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Private Relay’s potential scale, relative to VPNs, may have prompted telecom concerns. “It is far more accessible than a VPN that you have to download and register for and set up separate payment for,” says Nader Henein, a research vice president specializing in privacy and data protection at Gartner. Apple has made Private Relay opt-in while it is still in beta, although it’s still potentially available to millions of subscribers. (Apple has bent to some local laws and not made Private Relay available in China, Belarus, Kazakhstan, Saudi Arabia, and a handful of other countries.) “The concern is that a lot of people are just going to switch it on, and it's going to obscure a large part of the network from the network operators,” Henein adds.

However, he says if telecoms companies do imagine they’ll lose sight of how people are using their networks, they should present their evidence transparently by making their modeling public. Equally, Henein says, to address questions about European “data sovereignty,” Apple should make clear what companies it has partnered with for the feature—it says they are some of the largest content delivery networks—and the locations of the relays.

“While I agree that in certain custom ways this potentially might complicate some technology planning or management, in general we must stress that there is no issue here,” says Lukasz Olejnik, an independent privacy researcher and consultant. He says that while network operators are likely to lose access to metadata that can describe where users connect to their services, this shouldn’t be a barrier to them understanding what’s happening more broadly across their networks. “Telecom operators should already be comfortable with network neutrality, so simply managing the lower technical layers of the networks,” Olejnik says. “It should not be their problem with what happens in the upper layers.”

Multiple mobile network operators have not responded to questions about their plans for Private Relay at the time of writing. It is unclear whether the companies have changed their positions since complaining to European regulators last summer. In a statement to 9to5Mac, T-Mobile US said any limits on Private Relay have happened across its network because accounts have parental controls enabled and content filtering isn’t compatible with Apple’s tool. The publication says some users have seen the block despite not having filtering enabled. Other reports say that Private Relay clashes with T-Mobile's existing content filtering. Within Private Relay’s settings, Apple says that networks that need to audit traffic or perform content filtering will block access to Private Relay. It says this may include companies, schools, or mobile network operators.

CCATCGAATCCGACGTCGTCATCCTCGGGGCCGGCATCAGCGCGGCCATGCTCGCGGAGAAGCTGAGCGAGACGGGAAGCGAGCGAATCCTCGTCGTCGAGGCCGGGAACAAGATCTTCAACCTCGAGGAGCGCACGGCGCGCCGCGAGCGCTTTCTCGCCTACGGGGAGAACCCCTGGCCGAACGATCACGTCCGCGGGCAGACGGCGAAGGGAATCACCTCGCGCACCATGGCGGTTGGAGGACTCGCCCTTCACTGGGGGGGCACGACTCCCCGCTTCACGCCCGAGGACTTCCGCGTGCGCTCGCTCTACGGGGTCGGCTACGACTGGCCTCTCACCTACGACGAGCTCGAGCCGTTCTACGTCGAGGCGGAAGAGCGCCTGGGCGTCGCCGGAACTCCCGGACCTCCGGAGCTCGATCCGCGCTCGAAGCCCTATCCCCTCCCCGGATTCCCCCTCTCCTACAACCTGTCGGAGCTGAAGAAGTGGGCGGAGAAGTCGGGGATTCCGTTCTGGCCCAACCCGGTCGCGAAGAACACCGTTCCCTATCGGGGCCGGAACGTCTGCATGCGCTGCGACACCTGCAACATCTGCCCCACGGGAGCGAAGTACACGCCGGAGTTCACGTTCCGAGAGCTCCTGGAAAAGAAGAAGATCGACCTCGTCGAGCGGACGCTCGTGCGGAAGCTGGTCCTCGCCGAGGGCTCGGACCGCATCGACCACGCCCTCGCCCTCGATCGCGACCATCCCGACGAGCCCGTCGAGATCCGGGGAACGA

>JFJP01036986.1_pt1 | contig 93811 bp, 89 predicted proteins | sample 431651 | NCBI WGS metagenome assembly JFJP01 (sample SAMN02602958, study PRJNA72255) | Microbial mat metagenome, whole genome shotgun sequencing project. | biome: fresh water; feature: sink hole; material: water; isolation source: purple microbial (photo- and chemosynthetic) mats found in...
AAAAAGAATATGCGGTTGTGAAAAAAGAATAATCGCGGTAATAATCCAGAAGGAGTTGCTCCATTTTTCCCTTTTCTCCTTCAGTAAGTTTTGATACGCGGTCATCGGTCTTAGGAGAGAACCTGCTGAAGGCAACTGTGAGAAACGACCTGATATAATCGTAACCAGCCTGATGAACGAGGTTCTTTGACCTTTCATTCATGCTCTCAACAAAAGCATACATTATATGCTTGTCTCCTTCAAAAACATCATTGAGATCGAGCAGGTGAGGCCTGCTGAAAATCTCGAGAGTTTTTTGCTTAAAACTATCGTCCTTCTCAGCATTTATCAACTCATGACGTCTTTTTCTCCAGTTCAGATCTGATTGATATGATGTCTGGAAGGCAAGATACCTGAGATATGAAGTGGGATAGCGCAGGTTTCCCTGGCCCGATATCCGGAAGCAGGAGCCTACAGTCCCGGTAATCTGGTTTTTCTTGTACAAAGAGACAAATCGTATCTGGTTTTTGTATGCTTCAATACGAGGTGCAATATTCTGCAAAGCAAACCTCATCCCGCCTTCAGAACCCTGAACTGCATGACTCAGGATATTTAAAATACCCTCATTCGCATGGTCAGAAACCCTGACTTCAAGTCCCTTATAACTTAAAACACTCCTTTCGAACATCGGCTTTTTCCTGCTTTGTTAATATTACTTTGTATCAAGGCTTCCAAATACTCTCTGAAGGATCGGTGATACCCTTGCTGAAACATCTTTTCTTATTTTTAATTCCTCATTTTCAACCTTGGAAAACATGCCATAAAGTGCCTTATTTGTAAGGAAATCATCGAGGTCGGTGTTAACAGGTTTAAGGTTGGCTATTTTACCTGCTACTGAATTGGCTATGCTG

“Private Relay makes it impossible to enable the potential security protections, like ones aimed at parental settings aimed at children,” Olejnik says. “But this should be a conscious decision left to the user.” A guide from UK mobile network EE says that because it can’t see what you’re browsing, it isn’t able to moderate content for those with parental control settings turned on—it also says data plans with unlimited access to some games, music, and video will not operate properly. In evidence submitted to the UK’s parliament, network operator BT Group, which owns EE, said Private Relay would pose “significant challenges” if it is needed to block websites or services under the UK’s planned internet safety laws. However, many of these concerns apply equally to traditional VPNs too.

“From a state security perspective, it creates the same obfuscation as does any VPN,” Henein says. If law enforcement wanted to ask for people’s online activity, then there isn’t much change. “The network operators will not be able to help you in the same way as if that person were using a VPN.”